In the Literature
In the U.S. health care market, there is growing interest in surveying patients to assess their experiences not only with health plans but with individual physicians. Some thorny issues hover around the feasibility and merit of such measurements: What sample size is needed to ensure the data gathered is reliable? Can the experiences of a doctor's patients from one health plan be generalized to those of patients in other plans? How much of a patient's experience is actually attributable to the influence of individual doctors as opposed to other elements, including the practice, the larger medical group, or the health plan?
In "Measuring Patients' Experiences with Individual Primary Care Physicians" (Journal of General Internal Medicine, January 2006), a team of researchers led by Dana Gelb Safran, Sc.D., of Tufts University, analyzed the most extensive effort to date to assess patients' experiences with their doctors through a survey: the Massachusetts Ambulatory Care Experiences Survey (ACES) project, a statewide pilot conducted in 2002–2003. According to Safran, ACES not only demonstrates the feasibility of obtaining highly reliable measures of patients' experiences with individual physicians and practices, but also yields findings that emphasize the importance of looking beyond health plans to improve overall quality of health care delivery.
About the ACES Project
The ACES project involved a collaboration among five commercial health plans and one Medicaid plan. The survey was designed to measure two broad dimensions of patient experiences: quality of the physician–patient interactions and organizational/administrative features of the process of obtaining health care. Only those practices with at least two adult generalist physicians were eligible; of those, only practices where two-thirds of the physicians had at least 75 patients in each of two or more commercial plans were included. In all, 9,625 patients, representing 215 generalist physicians at 67 practice sites, responded.
Feasibility and Value Demonstrated
Safran's analysis goes a long way toward quelling many of the primary concerns associated with measuring physicians' performance. Perhaps most importantly, the ACES measures achieved high levels of data reliability with a sample size of 45 patients per physician. In other words, with relatively modest sample sizes, a view of the individual physician emerged that is consistent across patients. The required sample sizes are easily attainable because any active patient in a physician's panel is a qualified participant. This contrasts with previous physician-level measures of clinical quality that were limited by the difficulty of achieving adequate sample sizes because measures only applied to a subset of a physician's practice—diabetic patients or patients with asthma, for example.
The authors also introduced a methodology to ensure minimal risk of misclassification. First, they limited the report format to only three performance categories. Second, they created buffers, or "zones of uncertainty," around the lines demarcating performance thresholds (i.e., cutpoints). The buffering is necessary, the authors point out, because even with exceedingly high measurement reliability, a score that is adjacent to a performance cut-point has a 50–50 chance of landing on the wrong side of the line. The authors advise that the design of any quality reporting protocol should limit the number of performance categories and devise systems to handle fairly cases closest to performance cutpoints.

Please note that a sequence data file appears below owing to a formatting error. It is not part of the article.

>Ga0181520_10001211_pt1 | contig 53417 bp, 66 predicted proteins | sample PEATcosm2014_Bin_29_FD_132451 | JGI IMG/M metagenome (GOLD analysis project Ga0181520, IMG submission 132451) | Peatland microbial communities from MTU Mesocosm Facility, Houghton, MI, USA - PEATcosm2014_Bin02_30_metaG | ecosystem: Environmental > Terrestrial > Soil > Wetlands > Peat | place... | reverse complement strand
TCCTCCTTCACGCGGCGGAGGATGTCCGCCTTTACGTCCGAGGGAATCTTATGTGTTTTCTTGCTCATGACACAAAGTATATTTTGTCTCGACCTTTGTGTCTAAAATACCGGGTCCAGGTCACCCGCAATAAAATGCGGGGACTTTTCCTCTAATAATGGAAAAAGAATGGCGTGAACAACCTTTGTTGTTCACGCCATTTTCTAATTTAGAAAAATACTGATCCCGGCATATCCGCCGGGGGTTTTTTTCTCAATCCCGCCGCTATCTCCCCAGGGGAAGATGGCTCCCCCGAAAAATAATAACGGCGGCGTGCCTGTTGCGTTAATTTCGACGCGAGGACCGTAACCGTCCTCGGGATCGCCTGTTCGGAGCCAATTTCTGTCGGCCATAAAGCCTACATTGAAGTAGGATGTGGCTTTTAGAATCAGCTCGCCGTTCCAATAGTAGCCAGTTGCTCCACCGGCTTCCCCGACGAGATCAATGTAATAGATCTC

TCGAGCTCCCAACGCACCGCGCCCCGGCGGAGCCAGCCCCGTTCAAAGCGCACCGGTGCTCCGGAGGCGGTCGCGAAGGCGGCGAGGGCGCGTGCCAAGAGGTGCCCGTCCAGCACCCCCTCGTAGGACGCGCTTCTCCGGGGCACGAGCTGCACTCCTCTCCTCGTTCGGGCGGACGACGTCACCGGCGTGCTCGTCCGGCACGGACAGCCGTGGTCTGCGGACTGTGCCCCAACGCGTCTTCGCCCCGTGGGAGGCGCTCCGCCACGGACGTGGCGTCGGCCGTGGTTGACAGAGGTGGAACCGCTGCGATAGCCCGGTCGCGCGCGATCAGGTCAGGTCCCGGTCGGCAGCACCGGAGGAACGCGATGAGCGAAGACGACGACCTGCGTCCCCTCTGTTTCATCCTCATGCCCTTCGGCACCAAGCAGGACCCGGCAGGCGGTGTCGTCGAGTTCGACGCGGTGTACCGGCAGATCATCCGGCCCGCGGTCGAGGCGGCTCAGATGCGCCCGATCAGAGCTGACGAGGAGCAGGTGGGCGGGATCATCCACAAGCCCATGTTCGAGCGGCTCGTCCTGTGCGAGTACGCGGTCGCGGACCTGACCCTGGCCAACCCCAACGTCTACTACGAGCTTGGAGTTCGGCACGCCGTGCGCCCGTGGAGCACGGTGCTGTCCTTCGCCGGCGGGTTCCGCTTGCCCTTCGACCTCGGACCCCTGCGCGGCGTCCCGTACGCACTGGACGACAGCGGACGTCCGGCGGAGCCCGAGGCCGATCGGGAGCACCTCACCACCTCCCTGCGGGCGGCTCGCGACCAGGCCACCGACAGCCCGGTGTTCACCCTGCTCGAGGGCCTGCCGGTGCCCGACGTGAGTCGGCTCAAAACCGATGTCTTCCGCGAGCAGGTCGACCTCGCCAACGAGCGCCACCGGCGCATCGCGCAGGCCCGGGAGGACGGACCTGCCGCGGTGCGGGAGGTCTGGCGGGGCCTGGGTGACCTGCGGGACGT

As to whether performance issues can be fairly ascribed to physicians themselves (as opposed to the systems in which they work and the patients they care for), the project found that individual physicians and practice sites accounted for the vast majority of the variability in patients' care experiences. Network organizations and health plans exhibited little apparent influence; these findings bear out previous studies of practice site, network, and health plan influence on patients' experiences.
Data collection costs of the study indicate that obtaining comparable information for adult primary care physicians statewide would cost about 50 cents per adult resident, with extrapolated per capita costs across all U.S. adults appearing similar.
Average performance scores across the physician population spanned more than 20 points out of 100. Meaningful improvement could likely be accomplished simply by working to narrow this differential. The well-documented benefits of high-quality clinician–patient interactions—including patients' adherence to medical advice, improved clinical status, loyalty to a physician's practice, and reduced malpractice litigation—suggest the value of doing so.
With considerable national attention focused on providing patient-centered care, Safran's analysis demonstrates the feasibility of obtaining highly reliable data on patients' experiences with their individual physicians and practices. The finding that doctors and practice sites account for the majority of variance in patients' reports indicates the appropriateness of focusing on these factors to improve the quality of our health care system.
Facts and Figures
- Medicaid enrollees reported shorter primary care relationships than commercially insured individuals but otherwise reported similar primary care experiences.
- The estimated cost per U.S. adult of measuring experiences with individual physicians was 50 cents.
- The cost per completed ACES survey was $10 for commercial plans and $24 for the Medicaid plan.